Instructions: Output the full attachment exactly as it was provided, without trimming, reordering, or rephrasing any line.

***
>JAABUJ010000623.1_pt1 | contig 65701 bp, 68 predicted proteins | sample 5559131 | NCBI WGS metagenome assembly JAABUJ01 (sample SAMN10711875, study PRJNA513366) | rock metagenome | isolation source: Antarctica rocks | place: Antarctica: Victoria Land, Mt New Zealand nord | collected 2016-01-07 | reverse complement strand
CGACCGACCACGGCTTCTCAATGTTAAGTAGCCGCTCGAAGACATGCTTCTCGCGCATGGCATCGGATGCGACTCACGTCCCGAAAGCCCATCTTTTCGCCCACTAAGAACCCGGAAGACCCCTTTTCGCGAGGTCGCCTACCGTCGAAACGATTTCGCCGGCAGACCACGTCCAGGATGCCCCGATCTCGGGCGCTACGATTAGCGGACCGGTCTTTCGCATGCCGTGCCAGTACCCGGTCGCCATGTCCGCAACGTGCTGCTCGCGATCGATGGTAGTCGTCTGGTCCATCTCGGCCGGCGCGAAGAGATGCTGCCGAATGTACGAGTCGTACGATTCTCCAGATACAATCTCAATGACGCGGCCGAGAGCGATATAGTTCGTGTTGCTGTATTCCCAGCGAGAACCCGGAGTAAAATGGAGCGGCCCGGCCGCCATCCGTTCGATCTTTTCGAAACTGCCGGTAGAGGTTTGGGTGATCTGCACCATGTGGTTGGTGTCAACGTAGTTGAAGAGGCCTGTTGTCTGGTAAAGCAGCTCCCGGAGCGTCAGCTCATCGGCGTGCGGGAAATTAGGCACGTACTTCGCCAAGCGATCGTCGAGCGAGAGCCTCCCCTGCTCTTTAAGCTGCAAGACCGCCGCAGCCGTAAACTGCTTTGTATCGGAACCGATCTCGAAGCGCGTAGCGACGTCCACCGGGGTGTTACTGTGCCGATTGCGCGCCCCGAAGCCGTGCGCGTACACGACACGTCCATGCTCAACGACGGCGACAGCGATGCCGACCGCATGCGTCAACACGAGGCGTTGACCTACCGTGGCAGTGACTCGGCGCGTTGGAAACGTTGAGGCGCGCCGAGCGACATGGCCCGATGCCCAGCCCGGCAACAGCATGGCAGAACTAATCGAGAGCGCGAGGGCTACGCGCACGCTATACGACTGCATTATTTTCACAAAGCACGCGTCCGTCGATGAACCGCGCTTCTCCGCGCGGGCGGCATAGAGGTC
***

>JAABUJ010000623.1_pt1 | contig 65701 bp, 68 predicted proteins | sample 5559131 | NCBI WGS metagenome assembly JAABUJ01 (sample SAMN10711875, study PRJNA513366) | rock metagenome | isolation source: Antarctica rocks | place: Antarctica: Victoria Land, Mt New Zealand nord | collected 2016-01-07 | reverse complement strand
CGACCGACCACGGCTTCTCAATGTTAAGTAGCCGCTCGAAGACATGCTTCTCGCGCATGGCATCGGATGCGACTCACGTCCCGAAAGCCCATCTTTTCGCCCACTAAGAACCCGGAAGACCCCTTTTCGCGAGGTCGCCTACCGTCGAAACGATTTCGCCGGCAGACCACGTCCAGGATGCCCCGATCTCGGGCGCTACGATTAGCGGACCGGTCTTTCGCATGCCGTGCCAGTACCCGGTCGCCATGTCCGCAACGTGCTGCTCGCGATCGATGGTAGTCGTCTGGTCCATCTCGGCCGGCGCGAAGAGATGCTGCCGAATGTACGAGTCGTACGATTCTCCAGATACAATCTCAATGACGCGGCCGAGAGCGATATAGTTCGTGTTGCTGTATTCCCAGCGAGAACCCGGAGTAAAATGGAGCGGCCCGGCCGCCATCCGTTCGATCTTTTCGAAACTGCCGGTAGAGGTTTGGGTGATCTGCACCATGTGGTTGGTGTCAACGTAGTTGAAGAGGCCTGTTGTCTGGTAAAGCAGCTCCCGGAGCGTCAGCTCATCGGCGTGCGGGAAATTAGGCACGTACTTCGCCAAGCGATCGTCGAGCGAGAGCCTCCCCTGCTCTTTAAGCTGCAAGACCGCCGCAGCCGTAAACTGCTTTGTATCGGAACCGATCTCGAAGCGCGTAGCGACGTCCACCGGGGTGTTACTGTGCCGATTGCGCGCCCCGAAGCCGTGCGCGTACACGACACGTCCATGCTCAACGACGGCGACAGCGATGCCGACCGCATGCGTCAACACGAGGCGTTGACCTACCGTGGCAGTGACTCGGCGCGTTGGAAACGTTGAGGCGCGCCGAGCGACATGGCCCGATGCCCAGCCCGGCAACAGCATGGCAGAACTAATCGAGAGCGCGAGGGCTACGCGCACGCTATACGACTGCATTATTTTCACAAAGCACGCGTCCGTCGATGAACCGCGCTTCTCCGCGCGGGCGGCATAGAGGTC